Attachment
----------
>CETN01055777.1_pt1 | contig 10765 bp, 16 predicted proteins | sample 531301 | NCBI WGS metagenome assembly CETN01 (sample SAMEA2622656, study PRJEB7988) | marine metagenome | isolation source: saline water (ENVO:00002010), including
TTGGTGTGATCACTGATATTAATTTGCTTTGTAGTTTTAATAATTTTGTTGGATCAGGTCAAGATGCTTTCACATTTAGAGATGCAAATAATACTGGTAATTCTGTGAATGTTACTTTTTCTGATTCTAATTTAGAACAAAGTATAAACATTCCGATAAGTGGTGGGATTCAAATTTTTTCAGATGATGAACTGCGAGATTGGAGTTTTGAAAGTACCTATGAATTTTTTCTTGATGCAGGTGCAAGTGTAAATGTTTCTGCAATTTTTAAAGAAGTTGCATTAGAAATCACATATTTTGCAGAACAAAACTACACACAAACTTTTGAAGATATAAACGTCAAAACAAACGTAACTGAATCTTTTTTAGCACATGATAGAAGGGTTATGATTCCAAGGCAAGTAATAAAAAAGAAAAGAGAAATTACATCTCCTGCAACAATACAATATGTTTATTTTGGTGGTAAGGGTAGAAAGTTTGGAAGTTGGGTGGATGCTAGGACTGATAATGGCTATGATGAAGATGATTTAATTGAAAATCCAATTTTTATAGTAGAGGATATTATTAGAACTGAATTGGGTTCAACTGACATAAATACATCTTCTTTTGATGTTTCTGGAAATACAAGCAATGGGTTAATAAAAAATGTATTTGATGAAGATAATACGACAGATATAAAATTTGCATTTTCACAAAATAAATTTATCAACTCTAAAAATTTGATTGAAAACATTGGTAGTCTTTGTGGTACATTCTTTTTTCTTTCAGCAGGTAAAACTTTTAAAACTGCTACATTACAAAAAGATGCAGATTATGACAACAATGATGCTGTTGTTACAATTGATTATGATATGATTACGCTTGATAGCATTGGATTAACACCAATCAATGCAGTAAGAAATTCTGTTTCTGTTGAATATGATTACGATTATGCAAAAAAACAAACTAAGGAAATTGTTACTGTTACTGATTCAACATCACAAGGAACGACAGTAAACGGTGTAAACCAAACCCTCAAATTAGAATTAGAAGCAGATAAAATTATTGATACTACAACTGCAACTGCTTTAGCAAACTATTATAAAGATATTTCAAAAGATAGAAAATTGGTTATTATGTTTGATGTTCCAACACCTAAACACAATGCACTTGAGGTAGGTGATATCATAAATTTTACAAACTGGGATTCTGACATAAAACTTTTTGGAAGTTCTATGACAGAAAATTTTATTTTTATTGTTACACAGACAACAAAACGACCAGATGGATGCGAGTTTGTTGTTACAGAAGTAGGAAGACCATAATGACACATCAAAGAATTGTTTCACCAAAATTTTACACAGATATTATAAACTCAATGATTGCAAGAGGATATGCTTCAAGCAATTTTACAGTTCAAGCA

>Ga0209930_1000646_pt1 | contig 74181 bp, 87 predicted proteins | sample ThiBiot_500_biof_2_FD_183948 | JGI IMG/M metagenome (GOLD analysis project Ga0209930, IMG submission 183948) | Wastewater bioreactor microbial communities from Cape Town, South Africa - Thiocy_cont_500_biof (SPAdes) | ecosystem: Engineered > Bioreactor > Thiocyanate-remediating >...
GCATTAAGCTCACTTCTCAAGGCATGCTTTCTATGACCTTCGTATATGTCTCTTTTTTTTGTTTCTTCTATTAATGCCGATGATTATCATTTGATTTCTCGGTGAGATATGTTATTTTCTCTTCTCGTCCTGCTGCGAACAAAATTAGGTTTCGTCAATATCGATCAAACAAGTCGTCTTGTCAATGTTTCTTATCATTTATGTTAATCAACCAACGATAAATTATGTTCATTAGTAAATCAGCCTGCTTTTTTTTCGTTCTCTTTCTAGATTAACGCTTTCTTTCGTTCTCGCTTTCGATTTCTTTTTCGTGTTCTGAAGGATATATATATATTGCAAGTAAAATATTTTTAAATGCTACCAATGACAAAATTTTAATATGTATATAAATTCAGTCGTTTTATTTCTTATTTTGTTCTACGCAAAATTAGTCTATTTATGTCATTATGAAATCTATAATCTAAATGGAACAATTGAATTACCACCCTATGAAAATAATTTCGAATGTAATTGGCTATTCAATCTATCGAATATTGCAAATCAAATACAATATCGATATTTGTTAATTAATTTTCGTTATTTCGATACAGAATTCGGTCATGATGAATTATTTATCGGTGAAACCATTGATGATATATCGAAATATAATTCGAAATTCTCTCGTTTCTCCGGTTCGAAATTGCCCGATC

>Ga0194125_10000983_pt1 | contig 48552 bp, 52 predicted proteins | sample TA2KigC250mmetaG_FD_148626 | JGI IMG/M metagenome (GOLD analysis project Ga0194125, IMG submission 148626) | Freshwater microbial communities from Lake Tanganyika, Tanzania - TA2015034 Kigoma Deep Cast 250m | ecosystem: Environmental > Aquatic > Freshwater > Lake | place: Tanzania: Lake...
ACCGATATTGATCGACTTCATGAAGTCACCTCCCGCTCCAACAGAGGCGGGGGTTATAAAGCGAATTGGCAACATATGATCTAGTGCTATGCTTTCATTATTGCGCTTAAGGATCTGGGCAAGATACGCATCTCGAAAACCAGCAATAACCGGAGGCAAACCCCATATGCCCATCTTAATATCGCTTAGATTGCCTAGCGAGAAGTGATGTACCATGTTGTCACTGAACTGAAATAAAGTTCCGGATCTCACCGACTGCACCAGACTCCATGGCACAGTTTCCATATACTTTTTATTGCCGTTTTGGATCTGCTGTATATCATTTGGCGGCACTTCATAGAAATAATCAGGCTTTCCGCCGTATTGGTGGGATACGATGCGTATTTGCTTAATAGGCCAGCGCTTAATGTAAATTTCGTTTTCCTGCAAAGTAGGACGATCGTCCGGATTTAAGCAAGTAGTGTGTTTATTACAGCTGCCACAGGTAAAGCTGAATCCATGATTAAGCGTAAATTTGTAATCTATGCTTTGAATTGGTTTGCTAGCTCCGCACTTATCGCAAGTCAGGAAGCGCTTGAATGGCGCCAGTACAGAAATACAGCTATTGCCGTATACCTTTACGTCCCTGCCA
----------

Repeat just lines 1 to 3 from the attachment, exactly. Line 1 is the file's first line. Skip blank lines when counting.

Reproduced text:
>CETN01055777.1_pt1 | contig 10765 bp, 16 predicted proteins | sample 531301 | NCBI WGS metagenome assembly CETN01 (sample SAMEA2622656, study PRJEB7988) | marine metagenome | isolation source: saline water (ENVO:00002010), including
TTGGTGTGATCACTGATATTAATTTGCTTTGTAGTTTTAATAATTTTGTTGGATCAGGTCAAGATGCTTTCACATTTAGAGATGCAAATAATACTGGTAATTCTGTGAATGTTACTTTTTCTGATTCTAATTTAGAACAAAGTATAAACATTCCGATAAGTGGTGGGATTCAAATTTTTTCAGATGATGAACTGCGAGATTGGAGTTTTGAAAGTACCTATGAATTTTTTCTTGATGCAGGTGCAAGTGTAAATGTTTCTGCAATTTTTAAAGAAGTTGCATTAGAAATCACATATTTTGCAGAACAAAACTACACACAAACTTTTGAAGATATAAACGTCAAAACAAACGTAACTGAATCTTTTTTAGCACATGATAGAAGGGTTATGATTCCAAGGCAAGTAATAAAAAAGAAAAGAGAAATTACATCTCCTGCAACAATACAATATGTTTATTTTGGTGGTAAGGGTAGAAAGTTTGGAAGTTGGGTGGATGCTAGGACTGATAATGGCTATGATGAAGATGATTTAATTGAAAATCCAATTTTTATAGTAGAGGATATTATTAGAACTGAATTGGGTTCAACTGACATAAATACATCTTCTTTTGATGTTTCTGGAAATACAAGCAATGGGTTAATAAAAAATGTATTTGATGAAGATAATACGACAGATATAAAATTTGCATTTTCACAAAATAAATTTATCAACTCTAAAAATTTGATTGAAAACATTGGTAGTCTTTGTGGTACATTCTTTTTTCTTTCAGCAGGTAAAACTTTTAAAACTGCTACATTACAAAAAGATGCAGATTATGACAACAATGATGCTGTTGTTACAATTGATTATGATATGATTACGCTTGATAGCATTGGATTAACACCAATCAATGCAGTAAGAAATTCTGTTTCTGTTGAATATGATTACGATTATGCAAAAAAACAAACTAAGGAAATTGTTACTGTTACTGATTCAACATCACAAGGAACGACAGTAAACGGTGTAAACCAAACCCTCAAATTAGAATTAGAAGCAGATAAAATTATTGATACTACAACTGCAACTGCTTTAGCAAACTATTATAAAGATATTTCAAAAGATAGAAAATTGGTTATTATGTTTGATGTTCCAACACCTAAACACAATGCACTTGAGGTAGGTGATATCATAAATTTTACAAACTGGGATTCTGACATAAAACTTTTTGGAAGTTCTATGACAGAAAATTTTATTTTTATTGTTACACAGACAACAAAACGACCAGATGGATGCGAGTTTGTTGTTACAGAAGTAGGAAGACCATAATGACACATCAAAGAATTGTTTCACCAAAATTTTACACAGATATTATAAACTCAATGATTGCAAGAGGATATGCTTCAAGCAATTTTACAGTTCAAGCA

>Ga0209930_1000646_pt1 | contig 74181 bp, 87 predicted proteins | sample ThiBiot_500_biof_2_FD_183948 | JGI IMG/M metagenome (GOLD analysis project Ga0209930, IMG submission 183948) | Wastewater bioreactor microbial communities from Cape Town, South Africa - Thiocy_cont_500_biof (SPAdes) | ecosystem: Engineered > Bioreactor > Thiocyanate-remediating >...